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ARS Home » Plains Area » Fargo, North Dakota » Edward T. Schafer Agricultural Research Center » Cereal Crops Research » Research » Publications at this Location » Publication #109591


item Jauhar, Prem
item Peterson, Terrance

Submitted to: Euphytica
Publication Type: Peer Reviewed Journal
Publication Acceptance Date: 4/10/2000
Publication Date: 2/15/2001
Citation: Jauhar, P.P., Peterson, T.S. 2001. Hybrids between durum wheat and thinopyrum junceiforme: prospects for breeding for scab resistance. Euphytica 118:127-136.

Interpretive Summary: Fusarium head blight (FHB) or scab is a serious fungal disease of wheat. The fungus infects wheat heads from flowering through grain fill, causing huge losses in grain yield and quality. There is no reliable source of scab resistance in the current wheat cultivars. We found a wheatgrass (a distant relative of wheat) to be a very good source of scab resistance. To transfer this resistance to durum wheat, we crossed two commercial cultivars (Langdon and Lloyd) with the wheatgrass and produced sterile hybrids. After backcrossing these hybrids to the parental cultivar Lloyd and subsequent selfing, we produced several fertile hybrid derivatives with all the chromosomes (rod-like structures that contain genes for different traits) of durum wheat and one or a few chromosomes of the wild grass parent. Some of these hybrid derivatives showed high resistance to scab; the best hybrid line had only 10.93% infection. Using a specialized technique, fluorescent in situ hybridization (FISH), we confirmed the introduction of wild grass chromatin into the durum genome. This work shows that wide hybridization offers a promising means of introducing scab resistance into durum wheat.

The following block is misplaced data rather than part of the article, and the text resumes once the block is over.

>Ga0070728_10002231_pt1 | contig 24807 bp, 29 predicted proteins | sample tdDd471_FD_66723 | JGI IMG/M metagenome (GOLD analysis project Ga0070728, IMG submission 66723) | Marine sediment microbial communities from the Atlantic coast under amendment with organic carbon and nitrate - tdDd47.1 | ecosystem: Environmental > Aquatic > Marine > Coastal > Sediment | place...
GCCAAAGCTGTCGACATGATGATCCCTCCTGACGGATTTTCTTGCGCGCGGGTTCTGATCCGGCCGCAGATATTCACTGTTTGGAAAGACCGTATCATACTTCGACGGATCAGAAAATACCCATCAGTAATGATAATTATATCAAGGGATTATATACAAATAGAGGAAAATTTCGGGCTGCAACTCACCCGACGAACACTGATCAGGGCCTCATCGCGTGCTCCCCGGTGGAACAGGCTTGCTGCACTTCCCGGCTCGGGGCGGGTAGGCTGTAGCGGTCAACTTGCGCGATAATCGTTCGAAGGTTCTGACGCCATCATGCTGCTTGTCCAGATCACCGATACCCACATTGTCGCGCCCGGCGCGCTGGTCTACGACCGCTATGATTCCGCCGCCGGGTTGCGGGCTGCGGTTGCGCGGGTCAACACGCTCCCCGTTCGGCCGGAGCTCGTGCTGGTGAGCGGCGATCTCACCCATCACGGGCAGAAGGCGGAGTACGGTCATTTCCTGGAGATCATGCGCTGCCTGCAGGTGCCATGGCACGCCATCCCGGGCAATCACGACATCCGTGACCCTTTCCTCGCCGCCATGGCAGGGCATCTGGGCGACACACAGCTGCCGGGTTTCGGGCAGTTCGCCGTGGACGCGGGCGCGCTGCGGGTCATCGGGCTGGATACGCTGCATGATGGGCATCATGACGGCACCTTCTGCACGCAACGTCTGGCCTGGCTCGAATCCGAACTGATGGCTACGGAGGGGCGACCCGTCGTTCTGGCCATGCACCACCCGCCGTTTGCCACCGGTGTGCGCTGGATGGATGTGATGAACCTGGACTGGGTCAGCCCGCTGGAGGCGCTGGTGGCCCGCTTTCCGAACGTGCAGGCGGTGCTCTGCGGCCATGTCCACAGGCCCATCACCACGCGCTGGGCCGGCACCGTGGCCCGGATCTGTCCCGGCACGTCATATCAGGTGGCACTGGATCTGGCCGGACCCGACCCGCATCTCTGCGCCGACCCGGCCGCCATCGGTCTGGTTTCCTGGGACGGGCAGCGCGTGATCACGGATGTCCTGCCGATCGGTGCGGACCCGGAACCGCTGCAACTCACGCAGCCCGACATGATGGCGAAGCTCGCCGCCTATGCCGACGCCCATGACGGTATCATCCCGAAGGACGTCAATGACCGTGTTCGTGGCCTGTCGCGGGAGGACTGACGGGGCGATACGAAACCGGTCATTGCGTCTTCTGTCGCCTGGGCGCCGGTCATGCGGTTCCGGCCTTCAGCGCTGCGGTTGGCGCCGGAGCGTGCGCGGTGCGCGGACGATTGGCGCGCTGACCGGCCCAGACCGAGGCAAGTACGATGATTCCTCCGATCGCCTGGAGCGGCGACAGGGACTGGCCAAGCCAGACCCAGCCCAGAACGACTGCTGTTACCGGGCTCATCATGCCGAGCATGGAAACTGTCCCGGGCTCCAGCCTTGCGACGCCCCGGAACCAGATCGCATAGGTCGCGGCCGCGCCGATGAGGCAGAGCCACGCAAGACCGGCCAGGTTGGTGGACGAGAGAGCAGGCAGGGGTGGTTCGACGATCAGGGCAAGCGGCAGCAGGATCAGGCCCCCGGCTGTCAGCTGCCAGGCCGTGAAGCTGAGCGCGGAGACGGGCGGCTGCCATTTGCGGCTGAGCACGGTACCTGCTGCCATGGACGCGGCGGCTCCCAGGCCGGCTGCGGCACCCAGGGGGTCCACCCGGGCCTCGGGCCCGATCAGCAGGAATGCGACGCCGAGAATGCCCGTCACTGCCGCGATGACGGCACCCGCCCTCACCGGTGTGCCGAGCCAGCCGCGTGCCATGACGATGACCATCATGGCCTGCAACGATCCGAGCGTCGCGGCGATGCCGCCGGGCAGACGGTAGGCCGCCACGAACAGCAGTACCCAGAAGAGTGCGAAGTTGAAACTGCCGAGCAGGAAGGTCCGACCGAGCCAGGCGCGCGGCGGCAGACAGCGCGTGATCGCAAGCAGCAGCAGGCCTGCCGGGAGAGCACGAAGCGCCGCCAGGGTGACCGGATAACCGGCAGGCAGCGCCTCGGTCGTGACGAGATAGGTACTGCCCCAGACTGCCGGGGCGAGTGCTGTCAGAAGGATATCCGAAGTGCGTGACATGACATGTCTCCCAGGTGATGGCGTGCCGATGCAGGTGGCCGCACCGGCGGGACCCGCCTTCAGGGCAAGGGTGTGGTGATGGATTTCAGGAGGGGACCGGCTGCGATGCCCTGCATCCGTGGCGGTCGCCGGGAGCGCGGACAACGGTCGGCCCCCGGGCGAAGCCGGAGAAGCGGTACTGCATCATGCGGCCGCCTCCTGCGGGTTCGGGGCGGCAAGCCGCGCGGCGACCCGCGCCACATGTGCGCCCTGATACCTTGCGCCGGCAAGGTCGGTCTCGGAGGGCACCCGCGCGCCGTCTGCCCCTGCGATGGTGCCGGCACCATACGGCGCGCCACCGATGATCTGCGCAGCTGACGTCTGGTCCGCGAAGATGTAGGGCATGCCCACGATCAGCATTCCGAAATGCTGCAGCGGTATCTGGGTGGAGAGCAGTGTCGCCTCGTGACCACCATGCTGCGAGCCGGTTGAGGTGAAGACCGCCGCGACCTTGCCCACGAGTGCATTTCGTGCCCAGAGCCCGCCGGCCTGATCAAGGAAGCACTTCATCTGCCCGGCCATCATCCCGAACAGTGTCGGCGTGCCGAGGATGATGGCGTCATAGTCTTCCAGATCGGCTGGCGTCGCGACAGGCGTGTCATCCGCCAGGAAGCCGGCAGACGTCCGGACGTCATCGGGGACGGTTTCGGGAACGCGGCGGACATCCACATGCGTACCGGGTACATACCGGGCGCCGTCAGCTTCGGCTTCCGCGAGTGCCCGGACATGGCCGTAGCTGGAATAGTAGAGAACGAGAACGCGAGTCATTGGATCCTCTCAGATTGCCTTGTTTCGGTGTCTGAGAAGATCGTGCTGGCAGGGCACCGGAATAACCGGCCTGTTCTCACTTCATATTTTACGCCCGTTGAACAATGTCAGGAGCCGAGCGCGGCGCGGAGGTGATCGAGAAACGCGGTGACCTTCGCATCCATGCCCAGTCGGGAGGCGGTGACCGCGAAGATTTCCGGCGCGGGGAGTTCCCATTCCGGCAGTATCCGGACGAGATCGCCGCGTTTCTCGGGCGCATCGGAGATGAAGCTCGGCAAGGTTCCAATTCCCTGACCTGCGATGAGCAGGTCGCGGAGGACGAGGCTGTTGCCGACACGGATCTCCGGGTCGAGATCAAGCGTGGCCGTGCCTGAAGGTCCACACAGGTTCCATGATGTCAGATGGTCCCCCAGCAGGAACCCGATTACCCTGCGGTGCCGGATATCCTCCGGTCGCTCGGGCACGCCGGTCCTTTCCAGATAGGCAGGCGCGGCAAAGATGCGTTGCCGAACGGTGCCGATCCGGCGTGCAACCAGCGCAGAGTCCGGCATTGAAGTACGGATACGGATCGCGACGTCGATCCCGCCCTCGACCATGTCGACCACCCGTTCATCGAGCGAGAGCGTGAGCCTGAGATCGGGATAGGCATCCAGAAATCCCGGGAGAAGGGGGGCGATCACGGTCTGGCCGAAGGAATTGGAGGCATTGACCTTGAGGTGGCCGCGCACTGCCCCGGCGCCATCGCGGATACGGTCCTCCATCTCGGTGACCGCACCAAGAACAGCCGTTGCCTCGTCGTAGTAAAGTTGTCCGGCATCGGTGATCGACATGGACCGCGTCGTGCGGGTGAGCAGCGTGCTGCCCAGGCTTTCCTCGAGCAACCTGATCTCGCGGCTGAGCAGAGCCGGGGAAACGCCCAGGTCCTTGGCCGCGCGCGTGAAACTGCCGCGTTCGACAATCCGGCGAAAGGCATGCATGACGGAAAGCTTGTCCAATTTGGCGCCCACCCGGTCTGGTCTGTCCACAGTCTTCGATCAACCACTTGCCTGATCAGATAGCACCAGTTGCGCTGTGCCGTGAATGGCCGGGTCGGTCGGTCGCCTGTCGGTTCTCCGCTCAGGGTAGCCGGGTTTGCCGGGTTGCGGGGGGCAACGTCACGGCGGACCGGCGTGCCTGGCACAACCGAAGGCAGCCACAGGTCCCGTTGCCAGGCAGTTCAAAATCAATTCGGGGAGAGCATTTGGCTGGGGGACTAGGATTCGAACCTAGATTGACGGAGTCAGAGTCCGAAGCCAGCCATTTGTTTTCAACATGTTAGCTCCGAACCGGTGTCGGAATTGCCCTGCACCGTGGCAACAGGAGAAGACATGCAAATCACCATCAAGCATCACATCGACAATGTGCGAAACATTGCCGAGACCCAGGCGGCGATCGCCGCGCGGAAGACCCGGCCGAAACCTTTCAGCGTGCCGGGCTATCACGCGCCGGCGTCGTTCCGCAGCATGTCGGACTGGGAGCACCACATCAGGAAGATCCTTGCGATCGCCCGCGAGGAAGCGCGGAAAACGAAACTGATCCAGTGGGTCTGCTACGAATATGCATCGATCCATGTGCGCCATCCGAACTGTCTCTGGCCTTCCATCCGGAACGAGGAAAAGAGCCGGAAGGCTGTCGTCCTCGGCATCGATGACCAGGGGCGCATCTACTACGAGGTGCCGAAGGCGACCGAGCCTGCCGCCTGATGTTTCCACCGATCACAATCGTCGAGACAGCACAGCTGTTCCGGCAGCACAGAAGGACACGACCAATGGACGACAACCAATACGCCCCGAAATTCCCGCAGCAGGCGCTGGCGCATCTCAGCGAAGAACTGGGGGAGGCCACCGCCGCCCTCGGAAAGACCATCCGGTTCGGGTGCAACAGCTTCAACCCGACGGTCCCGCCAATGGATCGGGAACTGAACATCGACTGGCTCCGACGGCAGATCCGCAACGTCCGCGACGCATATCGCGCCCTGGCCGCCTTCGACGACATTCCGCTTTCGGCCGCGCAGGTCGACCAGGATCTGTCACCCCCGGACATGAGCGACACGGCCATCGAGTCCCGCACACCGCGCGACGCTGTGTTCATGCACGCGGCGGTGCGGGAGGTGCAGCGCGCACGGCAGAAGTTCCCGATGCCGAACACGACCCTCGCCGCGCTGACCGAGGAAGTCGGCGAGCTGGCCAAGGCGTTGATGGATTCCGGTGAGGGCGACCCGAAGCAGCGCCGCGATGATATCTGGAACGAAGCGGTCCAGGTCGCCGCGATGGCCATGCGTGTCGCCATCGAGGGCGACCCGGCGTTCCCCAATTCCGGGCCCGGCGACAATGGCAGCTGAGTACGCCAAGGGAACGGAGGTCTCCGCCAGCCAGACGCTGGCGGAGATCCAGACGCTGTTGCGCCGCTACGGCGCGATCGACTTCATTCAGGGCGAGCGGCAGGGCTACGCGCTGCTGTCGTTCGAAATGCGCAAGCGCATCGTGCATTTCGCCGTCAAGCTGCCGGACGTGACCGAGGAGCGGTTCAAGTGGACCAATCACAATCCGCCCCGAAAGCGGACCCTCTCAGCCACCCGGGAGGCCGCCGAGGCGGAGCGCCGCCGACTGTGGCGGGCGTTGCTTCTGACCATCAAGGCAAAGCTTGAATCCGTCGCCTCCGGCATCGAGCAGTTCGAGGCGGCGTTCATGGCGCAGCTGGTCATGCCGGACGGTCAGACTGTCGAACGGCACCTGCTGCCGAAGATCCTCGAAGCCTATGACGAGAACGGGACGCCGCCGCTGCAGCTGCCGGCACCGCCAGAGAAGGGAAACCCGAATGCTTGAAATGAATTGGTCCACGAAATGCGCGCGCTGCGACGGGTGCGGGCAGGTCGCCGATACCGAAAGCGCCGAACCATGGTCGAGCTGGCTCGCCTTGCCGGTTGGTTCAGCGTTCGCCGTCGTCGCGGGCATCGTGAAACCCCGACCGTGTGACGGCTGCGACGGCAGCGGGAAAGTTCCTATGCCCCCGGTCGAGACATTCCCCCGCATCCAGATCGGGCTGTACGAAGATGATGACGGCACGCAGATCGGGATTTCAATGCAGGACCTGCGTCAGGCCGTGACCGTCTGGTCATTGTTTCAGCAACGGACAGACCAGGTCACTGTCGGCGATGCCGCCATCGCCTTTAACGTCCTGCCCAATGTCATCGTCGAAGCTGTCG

Technical Abstract: Tetraploid wheatgrass, Thinopyrum junceiforme (2n = 4x = 28; J1J1J2J2), a wild relative of wheat, is an excellent source of resistance to Fusarium head blight. Intergeneric F1 hybrids (2n = 4x = 28; ABJ1J2) between durum wheat (Triticum turgidum; 2n = 4x = 28; AABB) cultivars Lloyd or Langdon and Th. junceiforme were synthesized. Most of the pairing in F1 hybrids was between the J1- and J2-genome chromosomes. Some pairing occurred between wheat chromosomes and alien chromosomes, resulting in segmental exchange that was confirmed by fluorescent in situ hybridization (FISH). The F1 hybrids were largely male-sterile and were backcrossed, as the female parent, to the respective durum cultivar. Backcrosses from Lloyd Th. junceiforme hybrids yielded fertile partial amphiploids (2n = 6x = 42; AABBJ1J2) as a result of functioning of unreduced female gametes of the hybrid. Lloyd proved to be a more useful durum parent than Langdon in crosses with Th. junceiforme designed to transfer scab resistance genes. Pairing in the amphiploids was characterized by preferential pairing, which resulted in bivalent formation. However, some intergeneric pairing also occurred. Several fertile hybrid derivatives were produced by further backcrossing and selfing. The integration of alien chromatin into the durum complement was confirmed by FISH. Hybrid derivative lines had lower mean infection scores, the best showing 10.93% infection (p = 0.01), whereas the parental durum cultivars had 70.34% to 89.46% infection. Hybridization with wild relatives may offer an excellent means of introducing scab resistance into durum wheat.